The key is to optimise your intake of plant-based foods, such as fruit, vegetables, grains, nuts and legumes. Including more omega-3 fatty acids in your diet by eating more fish, while cutting down on your intake of saturated fat, is also important.
Probiotics (microbial foods or supplements that can re-establish the intestinal flora in your gastrointestinal tract) also seem to kick start the immune system. Up your probiotic intake by eating more low-fat or fat-free yoghurt made with live AB cultures.
Preventing chronic diseases of lifestyle
Good nutrition can be used as a tool to combat chronic diseases of lifestyle.
Here, one of the most important steps is to achieve and maintain a healthy weight by following an energy-controlled diet. It is a well-known fact that obesity and overweight can lead to chronic diseases, like diabetes type 2, heart disease, hypertension, osteoarthritis, and some cancers.
Start by cutting out the saturated fats and added sugars. Also make a point of including more plant-based foods in your diet.
Plant-based foods generally have a lower fat content, are rich in fibre and are also excellent sources of phytochemicals. More and more research points to the protective properties of these substances that occur naturally in plants.
Phytochemicals seem to be of particular use in the prevention of cancer and heart disease via its mechanism of neutralising free radicals and thwarting enzymes that activate cancer-causing agents in the body.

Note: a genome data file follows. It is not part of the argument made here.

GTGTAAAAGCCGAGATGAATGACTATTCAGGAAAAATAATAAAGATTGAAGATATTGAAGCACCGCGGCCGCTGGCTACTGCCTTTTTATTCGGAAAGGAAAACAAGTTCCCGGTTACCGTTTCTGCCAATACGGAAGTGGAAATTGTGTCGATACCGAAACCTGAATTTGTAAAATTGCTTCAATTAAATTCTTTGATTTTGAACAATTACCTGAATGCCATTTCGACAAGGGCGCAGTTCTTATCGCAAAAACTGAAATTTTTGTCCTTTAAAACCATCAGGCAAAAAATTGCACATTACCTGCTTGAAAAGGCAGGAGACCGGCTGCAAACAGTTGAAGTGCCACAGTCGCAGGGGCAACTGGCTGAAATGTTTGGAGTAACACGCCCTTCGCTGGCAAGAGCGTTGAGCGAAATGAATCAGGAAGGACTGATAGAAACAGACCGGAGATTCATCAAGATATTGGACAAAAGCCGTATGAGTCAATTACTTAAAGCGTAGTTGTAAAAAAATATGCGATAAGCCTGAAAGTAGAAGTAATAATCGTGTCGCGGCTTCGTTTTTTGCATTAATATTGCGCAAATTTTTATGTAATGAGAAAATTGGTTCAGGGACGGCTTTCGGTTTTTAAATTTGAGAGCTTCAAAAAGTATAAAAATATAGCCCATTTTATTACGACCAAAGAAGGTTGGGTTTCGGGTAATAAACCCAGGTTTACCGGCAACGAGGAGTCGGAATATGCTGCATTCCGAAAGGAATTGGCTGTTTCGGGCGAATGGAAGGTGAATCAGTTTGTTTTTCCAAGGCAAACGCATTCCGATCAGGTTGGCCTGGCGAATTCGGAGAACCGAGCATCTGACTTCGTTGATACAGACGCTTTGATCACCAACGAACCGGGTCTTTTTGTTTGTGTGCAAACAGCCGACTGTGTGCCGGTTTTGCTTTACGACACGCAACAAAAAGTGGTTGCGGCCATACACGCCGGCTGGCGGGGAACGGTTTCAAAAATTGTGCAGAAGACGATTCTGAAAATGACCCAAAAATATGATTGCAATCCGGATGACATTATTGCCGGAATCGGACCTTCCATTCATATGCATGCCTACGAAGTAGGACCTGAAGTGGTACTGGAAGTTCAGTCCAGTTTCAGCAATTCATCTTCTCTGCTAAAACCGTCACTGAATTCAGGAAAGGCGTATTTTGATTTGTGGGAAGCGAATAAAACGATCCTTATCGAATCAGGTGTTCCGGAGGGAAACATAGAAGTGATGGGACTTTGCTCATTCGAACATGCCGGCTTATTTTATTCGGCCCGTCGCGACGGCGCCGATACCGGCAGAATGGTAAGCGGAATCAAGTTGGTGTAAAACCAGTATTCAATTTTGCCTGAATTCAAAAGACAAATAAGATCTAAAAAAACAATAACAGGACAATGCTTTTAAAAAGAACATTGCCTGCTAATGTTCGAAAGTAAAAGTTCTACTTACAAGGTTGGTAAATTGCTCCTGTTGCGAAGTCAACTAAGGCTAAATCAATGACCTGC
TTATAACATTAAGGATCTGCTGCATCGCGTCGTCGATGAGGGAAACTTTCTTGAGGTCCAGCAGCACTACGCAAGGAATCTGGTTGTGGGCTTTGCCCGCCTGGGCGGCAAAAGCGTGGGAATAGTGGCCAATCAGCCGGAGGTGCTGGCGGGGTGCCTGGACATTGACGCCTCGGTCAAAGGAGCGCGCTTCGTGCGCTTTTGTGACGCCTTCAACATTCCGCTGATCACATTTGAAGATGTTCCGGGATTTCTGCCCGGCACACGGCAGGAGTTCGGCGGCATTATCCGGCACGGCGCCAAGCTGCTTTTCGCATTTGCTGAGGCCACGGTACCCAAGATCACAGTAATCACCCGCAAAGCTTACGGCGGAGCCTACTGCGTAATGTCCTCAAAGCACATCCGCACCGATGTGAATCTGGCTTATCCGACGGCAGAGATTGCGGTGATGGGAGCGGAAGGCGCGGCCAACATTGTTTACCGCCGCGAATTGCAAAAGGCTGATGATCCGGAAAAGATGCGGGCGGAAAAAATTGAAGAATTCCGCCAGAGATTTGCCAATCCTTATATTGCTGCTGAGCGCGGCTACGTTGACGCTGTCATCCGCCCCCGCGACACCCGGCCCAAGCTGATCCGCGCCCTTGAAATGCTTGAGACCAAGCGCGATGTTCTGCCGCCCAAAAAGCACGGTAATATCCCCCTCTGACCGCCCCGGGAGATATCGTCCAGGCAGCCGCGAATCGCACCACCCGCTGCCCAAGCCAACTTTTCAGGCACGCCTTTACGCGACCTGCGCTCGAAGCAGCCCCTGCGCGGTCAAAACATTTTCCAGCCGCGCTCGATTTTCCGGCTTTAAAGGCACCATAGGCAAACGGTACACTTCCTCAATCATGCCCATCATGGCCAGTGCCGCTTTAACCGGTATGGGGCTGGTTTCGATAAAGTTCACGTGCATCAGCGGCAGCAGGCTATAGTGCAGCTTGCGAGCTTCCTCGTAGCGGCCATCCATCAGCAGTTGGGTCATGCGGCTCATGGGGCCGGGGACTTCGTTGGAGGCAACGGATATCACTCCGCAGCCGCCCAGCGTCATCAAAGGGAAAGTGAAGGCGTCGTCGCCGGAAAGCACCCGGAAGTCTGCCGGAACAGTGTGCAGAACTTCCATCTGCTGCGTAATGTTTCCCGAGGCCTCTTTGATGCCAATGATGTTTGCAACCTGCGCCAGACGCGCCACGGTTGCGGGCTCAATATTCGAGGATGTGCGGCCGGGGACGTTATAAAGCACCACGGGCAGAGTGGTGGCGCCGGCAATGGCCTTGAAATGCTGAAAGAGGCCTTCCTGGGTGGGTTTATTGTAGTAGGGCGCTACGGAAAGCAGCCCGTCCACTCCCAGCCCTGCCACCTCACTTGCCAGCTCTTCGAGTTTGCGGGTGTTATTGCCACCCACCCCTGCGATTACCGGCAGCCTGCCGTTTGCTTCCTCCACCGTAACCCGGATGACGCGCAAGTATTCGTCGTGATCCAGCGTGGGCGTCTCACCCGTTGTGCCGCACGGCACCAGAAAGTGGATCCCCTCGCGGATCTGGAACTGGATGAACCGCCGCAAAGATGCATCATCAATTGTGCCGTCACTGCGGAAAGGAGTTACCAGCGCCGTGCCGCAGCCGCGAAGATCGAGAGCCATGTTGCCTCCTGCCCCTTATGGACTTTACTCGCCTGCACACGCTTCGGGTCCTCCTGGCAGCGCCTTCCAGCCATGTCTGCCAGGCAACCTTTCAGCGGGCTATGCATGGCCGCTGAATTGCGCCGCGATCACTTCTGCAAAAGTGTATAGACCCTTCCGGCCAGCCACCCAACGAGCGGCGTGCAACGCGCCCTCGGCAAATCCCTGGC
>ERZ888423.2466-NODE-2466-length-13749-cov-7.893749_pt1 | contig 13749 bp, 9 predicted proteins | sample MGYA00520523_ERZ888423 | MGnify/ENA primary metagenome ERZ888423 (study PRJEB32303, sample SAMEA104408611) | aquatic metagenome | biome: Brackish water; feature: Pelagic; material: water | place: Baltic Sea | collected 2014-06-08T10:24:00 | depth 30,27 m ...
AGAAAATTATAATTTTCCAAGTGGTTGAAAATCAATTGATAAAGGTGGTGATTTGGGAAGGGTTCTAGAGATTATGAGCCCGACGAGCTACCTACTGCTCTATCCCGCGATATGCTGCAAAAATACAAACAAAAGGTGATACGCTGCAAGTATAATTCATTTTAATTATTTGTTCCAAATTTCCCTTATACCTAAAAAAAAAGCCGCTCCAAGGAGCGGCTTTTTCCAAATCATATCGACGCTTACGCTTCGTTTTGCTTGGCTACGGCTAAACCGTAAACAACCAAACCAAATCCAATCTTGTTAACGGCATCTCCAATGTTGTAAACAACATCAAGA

Maintaining good mental health
Diet can play an important role in thwarting the blues.
The most basic principle in preventing depression and mood swings, is to eat a balanced diet that contains foods from all the different food groups – fruit and vegetables, unprocessed grains and cereals, lean meat, eggs, milk and dairy products, legumes and nuts, poly- or monounsaturated margarine and oils.
Also make a point of including fatty fish, like salmon and tuna, in your diet. People who have an omega-3 deficiency are more prone to depression than those who consume adequate quantities.
There is evidence to suggest that a good diet, and sufficient intake of the omega-3s, can also help to prevent Alzheimer's disease in later life.
Ensuring healthy teeth and bones
A nutritious diet also ensures the health of your teeth and bones.
A balanced, calcium-rich diet – especially during your childhood, teen and early adult years – has the advantage that it will ensure an adequate peak bone mass throughout life. The Australian Government's National Health and Medical Research Council recommends men aged 19-70 get 1000mg/day of calcium. Men over 70 should get 1300mg/day. Women aged between 19-50 need 1000mg/day too, but women over 50 need 1300mg/day. Calcium intakes at these levels will greatly assist in preventing osteoporosis in later life. Given that a glass of milk contains around 300mg, it can be tough to get enough calcium from diet alone, so if you are concerned about increasing your calcium intake, a calcium supplement may be necessary. Adequate vitamin D3 levels help ensure your body can absorb any calcium you consume - your daily intake of Vitamin D3 is typically received by direct sunshine on the skin, but getting enough sun during winter months can be hard, so a vitamin D supplement may be useful to ensure bones strength.
You can also ensure the health of your teeth by keeping a close eye on what you eat: snack on foods that hold less of a cavity risk, such as cheese, nuts, popcorn, and vegetables; limit your between-meal eating and drinking of fermentable carbohydrates, like sugary cool drinks; limit sweet treats to mealtimes; and drink a glass of water after every meal.